Before 2019 came to a close, Rupi Kaur, author of The New York Times’ bestselling poetry collections “Milk and Honey” and “The Sun and Her Flowers,” was declared “writer of the decade” in an article by The New Republic. The general public was quick to launch a series of complaints against this decision, even topping Twitter’s trending page worldwide as many had criticisms against the poet’s new title.
Among the many complaints on Twitter, one particular viral comment stood out amongst others. The user remarked: “Rupi Kaur won poet of the decade. Y’all need to read REAL poetry … here’s some Lord Tennyson, Mary Oliver, Wendell Berry, Rachel Griffiths.” One commenter even went so far as to say “If Rupi Kaur is poet of the decade than my notes app from when I was 13 is also poet of the decade.” For those unfamiliar with Kaur’s work, this isn’t the first time her poetry has been embroiled in controversy. Ever since the poet’s work gained traction in 2017, her popularity has been continuously disputed due to the general dislike of an emerging style of poetry that Kaur popularized since the release of “Milk and Honey” in 2014: a form known commonly as “Instapoetry.”
“Instapoetry” describes a type of poem that is curated and written with the intent of being shared on a visual social platform. Minimalist in conception, these poems are typically two to eight lines long and accompanied by an abstract, hand-drawn doodle that represents whatever image the poem tries to evoke. For a generation that is moving with the ever-changing tide of technology, Kaur’s contemporary poetry presents itself as a natural combination between a previously inaccessible art form and a widely accessible social platform.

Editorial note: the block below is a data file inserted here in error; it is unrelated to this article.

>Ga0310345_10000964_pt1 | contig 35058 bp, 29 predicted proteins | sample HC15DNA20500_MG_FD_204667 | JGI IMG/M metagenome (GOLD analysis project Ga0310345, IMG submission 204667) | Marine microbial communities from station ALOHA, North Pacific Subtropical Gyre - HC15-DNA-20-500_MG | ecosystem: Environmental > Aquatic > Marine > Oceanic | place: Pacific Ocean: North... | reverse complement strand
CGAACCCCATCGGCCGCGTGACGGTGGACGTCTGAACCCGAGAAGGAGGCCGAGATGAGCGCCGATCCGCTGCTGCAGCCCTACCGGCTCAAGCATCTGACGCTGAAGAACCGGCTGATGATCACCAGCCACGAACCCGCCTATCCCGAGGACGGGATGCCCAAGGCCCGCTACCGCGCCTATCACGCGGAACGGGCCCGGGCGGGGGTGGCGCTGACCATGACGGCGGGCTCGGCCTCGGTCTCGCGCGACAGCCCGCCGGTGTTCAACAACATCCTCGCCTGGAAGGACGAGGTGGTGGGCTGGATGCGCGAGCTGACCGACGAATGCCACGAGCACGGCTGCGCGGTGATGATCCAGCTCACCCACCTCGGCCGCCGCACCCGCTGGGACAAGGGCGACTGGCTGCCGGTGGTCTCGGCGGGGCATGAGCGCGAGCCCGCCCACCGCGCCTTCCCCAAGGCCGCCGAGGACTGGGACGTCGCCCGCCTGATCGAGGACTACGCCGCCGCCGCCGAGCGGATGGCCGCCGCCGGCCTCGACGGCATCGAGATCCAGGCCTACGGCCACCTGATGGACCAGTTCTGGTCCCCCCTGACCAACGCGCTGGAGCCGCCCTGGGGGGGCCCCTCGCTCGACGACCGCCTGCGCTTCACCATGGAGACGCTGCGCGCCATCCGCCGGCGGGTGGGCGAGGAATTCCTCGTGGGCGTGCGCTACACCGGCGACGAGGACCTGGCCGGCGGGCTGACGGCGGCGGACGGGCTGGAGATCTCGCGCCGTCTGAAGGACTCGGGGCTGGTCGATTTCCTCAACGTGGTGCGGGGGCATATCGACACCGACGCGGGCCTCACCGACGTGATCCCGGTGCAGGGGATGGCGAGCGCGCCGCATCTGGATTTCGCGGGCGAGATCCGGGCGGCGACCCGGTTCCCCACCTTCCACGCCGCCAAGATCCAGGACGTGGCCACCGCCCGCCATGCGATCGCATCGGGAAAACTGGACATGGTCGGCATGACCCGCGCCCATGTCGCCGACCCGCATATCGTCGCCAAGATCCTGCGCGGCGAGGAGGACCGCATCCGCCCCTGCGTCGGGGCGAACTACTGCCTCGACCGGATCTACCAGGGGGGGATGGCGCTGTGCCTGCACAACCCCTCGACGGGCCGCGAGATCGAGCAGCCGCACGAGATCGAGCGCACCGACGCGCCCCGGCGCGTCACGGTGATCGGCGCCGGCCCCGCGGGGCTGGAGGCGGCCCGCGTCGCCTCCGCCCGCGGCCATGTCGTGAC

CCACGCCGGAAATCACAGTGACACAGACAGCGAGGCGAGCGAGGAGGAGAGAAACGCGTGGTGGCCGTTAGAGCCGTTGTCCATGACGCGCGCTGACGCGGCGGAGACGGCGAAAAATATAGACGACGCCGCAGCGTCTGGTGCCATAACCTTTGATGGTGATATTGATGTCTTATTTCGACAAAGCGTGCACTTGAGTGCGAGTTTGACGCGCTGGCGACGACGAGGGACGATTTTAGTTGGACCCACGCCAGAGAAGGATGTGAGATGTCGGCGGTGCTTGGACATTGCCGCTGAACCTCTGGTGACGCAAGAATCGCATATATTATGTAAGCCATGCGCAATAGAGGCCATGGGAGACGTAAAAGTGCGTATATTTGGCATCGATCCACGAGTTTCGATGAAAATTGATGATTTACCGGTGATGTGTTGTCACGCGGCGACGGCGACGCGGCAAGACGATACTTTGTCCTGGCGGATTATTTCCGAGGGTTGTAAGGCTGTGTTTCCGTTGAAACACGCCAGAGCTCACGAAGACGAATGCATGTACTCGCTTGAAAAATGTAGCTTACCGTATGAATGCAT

I’ve had similar contentions with the way Kaur engages the medium. Now that The New Republic’s article has re-sparked the debate surrounding Kaur’s works, I’ve come to understand that the controversy stems from a discord between poetry made for consumption and poetry made for personal, emotional catharsis — more specifically, accessible poetry as opposed to inaccessible poetry. Among Kaur’s critics, the consensus seems to be that the best poets express themselves in the most obscure ways possible. By referencing poets like Lord Tennyson or T.S. Elliot, most critics suggest that poetry must be challenging, and Kaur’s work defeats that purpose by not engaging audiences in an intellectually, stimulating way.
Cynical critics seem to suggest that a poem should be emotionally distant from the experience it is trying to depict. Tucked behind complex themes and abstract metaphors, a poem by these standards should evade the reader, allowing them to gain an insight into the impression of the experience rather than engage with the actual experience itself. Kaur, however, is direct and transgressive in the way she details her personal experience. Though it is simple, she has gained attention, mainly because people can identify with and understand what she is communicating. Unlike the classics who seek to evade readers and require time in order to understand, Kaur’s work doesn’t read like a jigsaw puzzle, and it still gives the emotional payoff that a more traditional poem would.